Monday, July 23, 2012

The Little Shop of Horrors: 1960 vs. 1986

The Little Shop of Horrors is probably one of my favorite musicals. I saw the 1986 version many times growing up and it was the only version I knew of. Recently, I discovered that Jack Nicholson was part of the original version of the movie when I stumbled across the DVD at work. With that, I felt obligated to watch it and compare.

Seymour is a young, nerdy man that works for Mr. Mushnick as a florist. The shop has been receiving low business and they struggle to figure out ways to lure customers to their shop. Despite the poor business, Seymour is not only passionate about flowers, but he is very fond of his simplistic and sweet co-worker Audrey. Secretly, Seymour has been working on a project at the home that he shares with his hypochrondriac mother Winifried and brings the new species of plant he was raising to the shop. He gives it high quality soil and food to make it grow, but is puzzled and pressed for time to make it blossom to impress Mr. Mushnick and keep his job. After a little accident, he learns that his plant is not an ordinary plant that requires water and sunlight, but it is a carnivous one. Once Seymour runs of out fingers to prick and offer blood, he is pressured to find people to feed his plant, Audrey Jr..

Between both versions of the movie, the story is pratically the same. There are some differences of course. In the 1960's version, we get to meet a few of the customers quite regularly. There are more supporting characters than background. Viewers get a chance to see Seymour's living arrangement and meet his mother, which is not presented in the remake. The original is also not a musical. The 1986 version is actually based off the stage play that is based off of the 1960's movie. Lastly, the endings are different.

So, let's begin with comparing the characters starting with our protagonist Seymour played by Jonathan Haze and Rick Moranis. Both characters are the shy, clumsy, nerdy types, but I believe that Haze's portrayal seemed more incompetent than Moranis's. They were both loveable and you can truly sympathize with these characters and what they had to go through to impress Audrey, Mushnick, and most importantly pleasing Audrey Jr. If I had to pick a favorite, I enjoyed Moranis's version. Haze's portrayal seemed too incompetent and clumsy for my liking as Moranis seemed more realistic by not cheesing it up too much.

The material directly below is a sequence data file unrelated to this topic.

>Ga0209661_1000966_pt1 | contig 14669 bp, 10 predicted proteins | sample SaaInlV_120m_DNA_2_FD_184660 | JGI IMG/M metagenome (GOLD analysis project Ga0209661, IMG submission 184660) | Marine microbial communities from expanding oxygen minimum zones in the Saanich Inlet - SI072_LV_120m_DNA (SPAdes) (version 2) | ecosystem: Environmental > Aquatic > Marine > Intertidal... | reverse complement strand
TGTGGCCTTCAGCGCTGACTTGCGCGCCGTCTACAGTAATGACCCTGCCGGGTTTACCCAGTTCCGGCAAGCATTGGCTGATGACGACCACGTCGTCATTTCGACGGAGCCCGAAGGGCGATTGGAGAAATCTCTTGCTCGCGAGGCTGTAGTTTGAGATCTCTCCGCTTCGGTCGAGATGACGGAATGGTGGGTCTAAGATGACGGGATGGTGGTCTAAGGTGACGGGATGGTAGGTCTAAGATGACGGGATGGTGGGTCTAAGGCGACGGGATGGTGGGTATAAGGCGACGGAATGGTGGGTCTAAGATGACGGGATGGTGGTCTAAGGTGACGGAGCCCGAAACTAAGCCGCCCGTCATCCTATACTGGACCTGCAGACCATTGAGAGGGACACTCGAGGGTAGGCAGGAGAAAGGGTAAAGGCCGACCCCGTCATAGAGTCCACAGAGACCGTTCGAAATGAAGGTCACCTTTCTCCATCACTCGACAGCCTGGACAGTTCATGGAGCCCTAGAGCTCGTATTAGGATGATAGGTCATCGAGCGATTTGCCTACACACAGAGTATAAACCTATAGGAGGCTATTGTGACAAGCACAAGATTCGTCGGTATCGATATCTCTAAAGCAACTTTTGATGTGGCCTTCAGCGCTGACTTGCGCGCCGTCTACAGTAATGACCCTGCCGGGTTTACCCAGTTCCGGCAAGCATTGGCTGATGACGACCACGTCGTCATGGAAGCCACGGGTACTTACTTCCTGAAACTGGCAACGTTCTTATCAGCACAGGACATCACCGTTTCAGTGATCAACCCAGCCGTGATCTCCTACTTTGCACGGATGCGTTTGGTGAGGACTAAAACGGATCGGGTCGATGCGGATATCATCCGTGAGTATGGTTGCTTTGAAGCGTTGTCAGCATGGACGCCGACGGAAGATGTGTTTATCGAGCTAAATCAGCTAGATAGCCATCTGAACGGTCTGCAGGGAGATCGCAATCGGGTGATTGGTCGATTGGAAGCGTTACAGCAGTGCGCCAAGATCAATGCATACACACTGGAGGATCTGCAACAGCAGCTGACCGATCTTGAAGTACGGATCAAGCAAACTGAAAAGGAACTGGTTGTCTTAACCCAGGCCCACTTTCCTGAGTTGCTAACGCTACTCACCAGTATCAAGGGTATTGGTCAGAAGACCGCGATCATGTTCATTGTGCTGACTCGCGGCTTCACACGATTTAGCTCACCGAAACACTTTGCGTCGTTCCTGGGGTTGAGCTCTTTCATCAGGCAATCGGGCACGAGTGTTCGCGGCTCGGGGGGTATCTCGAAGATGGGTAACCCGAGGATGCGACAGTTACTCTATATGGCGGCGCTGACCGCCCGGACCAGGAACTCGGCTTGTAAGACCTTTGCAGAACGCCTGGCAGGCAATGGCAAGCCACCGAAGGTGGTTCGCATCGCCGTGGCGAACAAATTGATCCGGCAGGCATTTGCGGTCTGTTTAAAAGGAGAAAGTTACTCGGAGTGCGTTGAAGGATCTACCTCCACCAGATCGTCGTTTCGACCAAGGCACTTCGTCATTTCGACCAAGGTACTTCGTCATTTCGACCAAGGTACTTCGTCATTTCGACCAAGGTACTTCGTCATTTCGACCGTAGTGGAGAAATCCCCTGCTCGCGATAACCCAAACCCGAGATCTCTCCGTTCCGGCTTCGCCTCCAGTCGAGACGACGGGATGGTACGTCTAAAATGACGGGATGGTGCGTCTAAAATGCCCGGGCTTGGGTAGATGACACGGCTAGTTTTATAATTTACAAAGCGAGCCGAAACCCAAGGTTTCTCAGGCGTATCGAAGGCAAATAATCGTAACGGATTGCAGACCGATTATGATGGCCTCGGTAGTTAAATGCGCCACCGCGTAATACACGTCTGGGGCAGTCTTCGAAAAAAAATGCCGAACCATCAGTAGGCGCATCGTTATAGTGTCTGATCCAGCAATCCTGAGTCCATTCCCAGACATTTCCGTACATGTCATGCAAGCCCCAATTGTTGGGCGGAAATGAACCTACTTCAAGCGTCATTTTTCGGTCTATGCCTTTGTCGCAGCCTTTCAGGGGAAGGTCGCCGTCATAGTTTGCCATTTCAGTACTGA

Jackie Joseph and Elle Greene play the love interest Audrey Fulquard and the characters are quite different, but not too much of a gap. Joseph's character was sweet, simple, and everything seemed so "lovely". It fit the time period of the movie. While Greene's character was just as sweet, she had this annoying speaking voice to me, although her singing is quite great. Strangely, I prefer the simple Joseph version.

Mel Welles's portrayal of Gravis Mushnik seemed a little harsher than Vincent Gardenia. It seemed like the dentist's purpose seemed more useful in the remake than the original. Steve Martin definitely had more screen time and left more of a lasting impression than John Shaner's brief appearance. They were both untrustworthy, sadistic dentists, but Martin's character had more of a relationship and conflict with the main cast. Bill Murray and Jack Nicholson both played the masochistic patient in a slightly different way. They both enjoyed pain, but Murray seemed more comical with his character and fit the tone of the remake while Nicholson seemed almost creepy with his excitement during his dentist visitation. Then there are the plants Audrey Jr. and Audrey II. Audrey Jr. had simple dialogue and was more manipulative to get what it wanted from Seymour whether it was by guilt tripping him or putting a hypnotic spell on him. While Audrey II had more attitude and sass. It was demanding as well, but seemed like more of a threat to the main cast. Even though they weren't in both movies, I really appreciated seeing Seymour's mother and her interaction with her son. I also enjoyed Crystal, Ronette, and Chiffon who were like narrators in the remake. They made the transitions entertaining and helped the tone for each scene.

If I had to choose which version I prefer more, I guess my bias lies with the 1986 version. Putting my sentimental attachment aside, I liked the storytelling better than the original, the characters seemed more interesting, and the ending was a bit more satisfying. Now the original isn't terrible at all, it's definitely worth seeing as well. The story is a little different in places, but it's just as entertaining. The ending was less satisfying for me though. It was a bit of a downer, but not all movies can have cliffhangers or happy endings. If you haven't seen either version, I advise you to check them out and if you can, go experience the stage play. If you have seen either or both versions, tell me your thoughts on the film and even the stage play below.

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